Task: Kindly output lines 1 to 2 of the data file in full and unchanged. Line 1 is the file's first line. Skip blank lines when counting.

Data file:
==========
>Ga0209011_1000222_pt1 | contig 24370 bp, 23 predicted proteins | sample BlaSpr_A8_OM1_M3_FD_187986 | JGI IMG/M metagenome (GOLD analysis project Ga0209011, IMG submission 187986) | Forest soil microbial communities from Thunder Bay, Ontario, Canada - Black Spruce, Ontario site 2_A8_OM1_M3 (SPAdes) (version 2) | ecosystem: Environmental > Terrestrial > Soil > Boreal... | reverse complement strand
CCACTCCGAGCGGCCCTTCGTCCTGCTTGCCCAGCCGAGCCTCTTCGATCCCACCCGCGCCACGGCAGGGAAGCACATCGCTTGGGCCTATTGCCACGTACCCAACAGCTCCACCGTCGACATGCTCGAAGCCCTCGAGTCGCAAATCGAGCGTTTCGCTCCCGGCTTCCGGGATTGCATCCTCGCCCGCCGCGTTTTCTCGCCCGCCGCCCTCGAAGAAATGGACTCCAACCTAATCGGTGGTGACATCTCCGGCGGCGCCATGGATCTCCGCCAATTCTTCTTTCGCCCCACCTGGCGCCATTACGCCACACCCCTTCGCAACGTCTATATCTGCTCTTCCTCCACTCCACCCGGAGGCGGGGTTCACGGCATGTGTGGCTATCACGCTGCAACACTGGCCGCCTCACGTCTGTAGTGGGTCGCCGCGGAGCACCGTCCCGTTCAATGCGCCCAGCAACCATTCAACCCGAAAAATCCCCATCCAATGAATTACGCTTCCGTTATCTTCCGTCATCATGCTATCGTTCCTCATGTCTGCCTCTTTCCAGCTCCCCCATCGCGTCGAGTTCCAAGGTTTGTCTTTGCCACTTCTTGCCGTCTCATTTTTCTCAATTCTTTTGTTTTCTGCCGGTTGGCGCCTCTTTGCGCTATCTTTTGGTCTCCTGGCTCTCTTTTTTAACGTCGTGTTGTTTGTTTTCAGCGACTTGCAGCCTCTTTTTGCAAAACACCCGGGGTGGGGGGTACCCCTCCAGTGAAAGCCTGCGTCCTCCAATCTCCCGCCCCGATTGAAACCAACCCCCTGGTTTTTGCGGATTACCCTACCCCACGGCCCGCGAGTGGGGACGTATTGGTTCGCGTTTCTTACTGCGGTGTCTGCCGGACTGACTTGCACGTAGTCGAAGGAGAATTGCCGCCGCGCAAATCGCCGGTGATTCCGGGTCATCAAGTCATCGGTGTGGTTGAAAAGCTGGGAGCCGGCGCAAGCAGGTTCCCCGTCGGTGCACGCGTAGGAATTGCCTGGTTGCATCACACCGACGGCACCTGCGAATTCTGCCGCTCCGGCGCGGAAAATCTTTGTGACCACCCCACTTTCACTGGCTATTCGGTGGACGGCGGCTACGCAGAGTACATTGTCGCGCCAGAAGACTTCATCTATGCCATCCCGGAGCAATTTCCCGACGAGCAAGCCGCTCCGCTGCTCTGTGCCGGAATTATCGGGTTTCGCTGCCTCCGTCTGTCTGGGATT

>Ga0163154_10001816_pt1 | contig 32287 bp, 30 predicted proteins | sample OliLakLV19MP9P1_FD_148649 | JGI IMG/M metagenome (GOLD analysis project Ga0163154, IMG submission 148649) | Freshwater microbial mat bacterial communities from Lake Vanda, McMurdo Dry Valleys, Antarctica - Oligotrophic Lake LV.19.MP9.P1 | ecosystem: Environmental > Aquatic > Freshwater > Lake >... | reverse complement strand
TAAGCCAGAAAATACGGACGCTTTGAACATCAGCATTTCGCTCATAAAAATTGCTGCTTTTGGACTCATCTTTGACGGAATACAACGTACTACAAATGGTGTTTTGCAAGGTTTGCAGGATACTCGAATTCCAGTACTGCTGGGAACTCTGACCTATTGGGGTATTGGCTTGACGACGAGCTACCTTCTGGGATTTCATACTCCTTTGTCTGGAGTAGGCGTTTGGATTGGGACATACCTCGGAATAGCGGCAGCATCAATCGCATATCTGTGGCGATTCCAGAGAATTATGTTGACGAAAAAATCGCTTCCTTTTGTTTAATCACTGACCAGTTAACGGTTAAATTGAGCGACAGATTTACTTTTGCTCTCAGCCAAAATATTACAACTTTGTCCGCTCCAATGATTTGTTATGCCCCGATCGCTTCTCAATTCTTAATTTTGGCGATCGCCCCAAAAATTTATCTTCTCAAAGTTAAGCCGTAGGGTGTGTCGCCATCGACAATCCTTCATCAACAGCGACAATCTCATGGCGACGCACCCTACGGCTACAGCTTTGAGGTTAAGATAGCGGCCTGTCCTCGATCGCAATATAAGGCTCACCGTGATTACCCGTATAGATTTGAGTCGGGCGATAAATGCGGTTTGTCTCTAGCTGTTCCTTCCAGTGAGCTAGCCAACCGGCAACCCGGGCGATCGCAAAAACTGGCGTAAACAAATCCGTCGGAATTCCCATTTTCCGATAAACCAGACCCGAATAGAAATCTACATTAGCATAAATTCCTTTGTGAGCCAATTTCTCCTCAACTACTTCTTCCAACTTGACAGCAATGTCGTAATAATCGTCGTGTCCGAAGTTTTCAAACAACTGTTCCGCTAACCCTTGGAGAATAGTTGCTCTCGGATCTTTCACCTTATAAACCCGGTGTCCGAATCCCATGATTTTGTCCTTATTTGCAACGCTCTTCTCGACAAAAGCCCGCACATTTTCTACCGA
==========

>Ga0209011_1000222_pt1 | contig 24370 bp, 23 predicted proteins | sample BlaSpr_A8_OM1_M3_FD_187986 | JGI IMG/M metagenome (GOLD analysis project Ga0209011, IMG submission 187986) | Forest soil microbial communities from Thunder Bay, Ontario, Canada - Black Spruce, Ontario site 2_A8_OM1_M3 (SPAdes) (version 2) | ecosystem: Environmental > Terrestrial > Soil > Boreal... | reverse complement strand
CCACTCCGAGCGGCCCTTCGTCCTGCTTGCCCAGCCGAGCCTCTTCGATCCCACCCGCGCCACGGCAGGGAAGCACATCGCTTGGGCCTATTGCCACGTACCCAACAGCTCCACCGTCGACATGCTCGAAGCCCTCGAGTCGCAAATCGAGCGTTTCGCTCCCGGCTTCCGGGATTGCATCCTCGCCCGCCGCGTTTTCTCGCCCGCCGCCCTCGAAGAAATGGACTCCAACCTAATCGGTGGTGACATCTCCGGCGGCGCCATGGATCTCCGCCAATTCTTCTTTCGCCCCACCTGGCGCCATTACGCCACACCCCTTCGCAACGTCTATATCTGCTCTTCCTCCACTCCACCCGGAGGCGGGGTTCACGGCATGTGTGGCTATCACGCTGCAACACTGGCCGCCTCACGTCTGTAGTGGGTCGCCGCGGAGCACCGTCCCGTTCAATGCGCCCAGCAACCATTCAACCCGAAAAATCCCCATCCAATGAATTACGCTTCCGTTATCTTCCGTCATCATGCTATCGTTCCTCATGTCTGCCTCTTTCCAGCTCCCCCATCGCGTCGAGTTCCAAGGTTTGTCTTTGCCACTTCTTGCCGTCTCATTTTTCTCAATTCTTTTGTTTTCTGCCGGTTGGCGCCTCTTTGCGCTATCTTTTGGTCTCCTGGCTCTCTTTTTTAACGTCGTGTTGTTTGTTTTCAGCGACTTGCAGCCTCTTTTTGCAAAACACCCGGGGTGGGGGGTACCCCTCCAGTGAAAGCCTGCGTCCTCCAATCTCCCGCCCCGATTGAAACCAACCCCCTGGTTTTTGCGGATTACCCTACCCCACGGCCCGCGAGTGGGGACGTATTGGTTCGCGTTTCTTACTGCGGTGTCTGCCGGACTGACTTGCACGTAGTCGAAGGAGAATTGCCGCCGCGCAAATCGCCGGTGATTCCGGGTCATCAAGTCATCGGTGTGGTTGAAAAGCTGGGAGCCGGCGCAAGCAGGTTCCCCGTCGGTGCACGCGTAGGAATTGCCTGGTTGCATCACACCGACGGCACCTGCGAATTCTGCCGCTCCGGCGCGGAAAATCTTTGTGACCACCCCACTTTCACTGGCTATTCGGTGGACGGCGGCTACGCAGAGTACATTGTCGCGCCAGAAGACTTCATCTATGCCATCCCGGAGCAATTTCCCGACGAGCAAGCCGCTCCGCTGCTCTGTGCCGGAATTATCGGGTTTCGCTGCCTCCGTCTGTCTGGGATT